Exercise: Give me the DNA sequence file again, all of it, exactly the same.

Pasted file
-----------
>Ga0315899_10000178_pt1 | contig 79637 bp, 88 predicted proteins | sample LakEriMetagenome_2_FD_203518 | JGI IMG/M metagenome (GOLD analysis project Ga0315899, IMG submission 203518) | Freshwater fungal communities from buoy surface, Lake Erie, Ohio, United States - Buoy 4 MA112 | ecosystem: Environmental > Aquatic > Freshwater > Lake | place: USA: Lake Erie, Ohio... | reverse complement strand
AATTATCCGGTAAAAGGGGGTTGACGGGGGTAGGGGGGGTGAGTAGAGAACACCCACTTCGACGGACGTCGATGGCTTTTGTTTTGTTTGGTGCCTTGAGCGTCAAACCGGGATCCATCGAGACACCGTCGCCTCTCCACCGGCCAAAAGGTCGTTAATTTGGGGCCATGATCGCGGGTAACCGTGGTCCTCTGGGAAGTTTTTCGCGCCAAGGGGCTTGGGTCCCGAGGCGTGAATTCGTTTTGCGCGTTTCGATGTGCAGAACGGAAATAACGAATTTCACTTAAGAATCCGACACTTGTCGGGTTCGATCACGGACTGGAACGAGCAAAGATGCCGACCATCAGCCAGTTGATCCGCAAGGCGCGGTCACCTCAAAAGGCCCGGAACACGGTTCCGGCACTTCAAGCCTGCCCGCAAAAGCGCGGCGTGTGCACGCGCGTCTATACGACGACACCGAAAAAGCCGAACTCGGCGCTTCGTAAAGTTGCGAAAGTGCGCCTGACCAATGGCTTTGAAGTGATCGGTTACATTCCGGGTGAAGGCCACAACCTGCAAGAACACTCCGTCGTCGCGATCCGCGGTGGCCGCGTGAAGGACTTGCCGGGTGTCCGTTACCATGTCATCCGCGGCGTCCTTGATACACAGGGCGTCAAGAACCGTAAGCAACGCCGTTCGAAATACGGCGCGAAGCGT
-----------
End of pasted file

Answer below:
>Ga0315899_10000178_pt1 | contig 79637 bp, 88 predicted proteins | sample LakEriMetagenome_2_FD_203518 | JGI IMG/M metagenome (GOLD analysis project Ga0315899, IMG submission 203518) | Freshwater fungal communities from buoy surface, Lake Erie, Ohio, United States - Buoy 4 MA112 | ecosystem: Environmental > Aquatic > Freshwater > Lake | place: USA: Lake Erie, Ohio... | reverse complement strand
AATTATCCGGTAAAAGGGGGTTGACGGGGGTAGGGGGGGTGAGTAGAGAACACCCACTTCGACGGACGTCGATGGCTTTTGTTTTGTTTGGTGCCTTGAGCGTCAAACCGGGATCCATCGAGACACCGTCGCCTCTCCACCGGCCAAAAGGTCGTTAATTTGGGGCCATGATCGCGGGTAACCGTGGTCCTCTGGGAAGTTTTTCGCGCCAAGGGGCTTGGGTCCCGAGGCGTGAATTCGTTTTGCGCGTTTCGATGTGCAGAACGGAAATAACGAATTTCACTTAAGAATCCGACACTTGTCGGGTTCGATCACGGACTGGAACGAGCAAAGATGCCGACCATCAGCCAGTTGATCCGCAAGGCGCGGTCACCTCAAAAGGCCCGGAACACGGTTCCGGCACTTCAAGCCTGCCCGCAAAAGCGCGGCGTGTGCACGCGCGTCTATACGACGACACCGAAAAAGCCGAACTCGGCGCTTCGTAAAGTTGCGAAAGTGCGCCTGACCAATGGCTTTGAAGTGATCGGTTACATTCCGGGTGAAGGCCACAACCTGCAAGAACACTCCGTCGTCGCGATCCGCGGTGGCCGCGTGAAGGACTTGCCGGGTGTCCGTTACCATGTCATCCGCGGCGTCCTTGATACACAGGGCGTCAAGAACCGTAAGCAACGCCGTTCGAAATACGGCGCGAAGCGT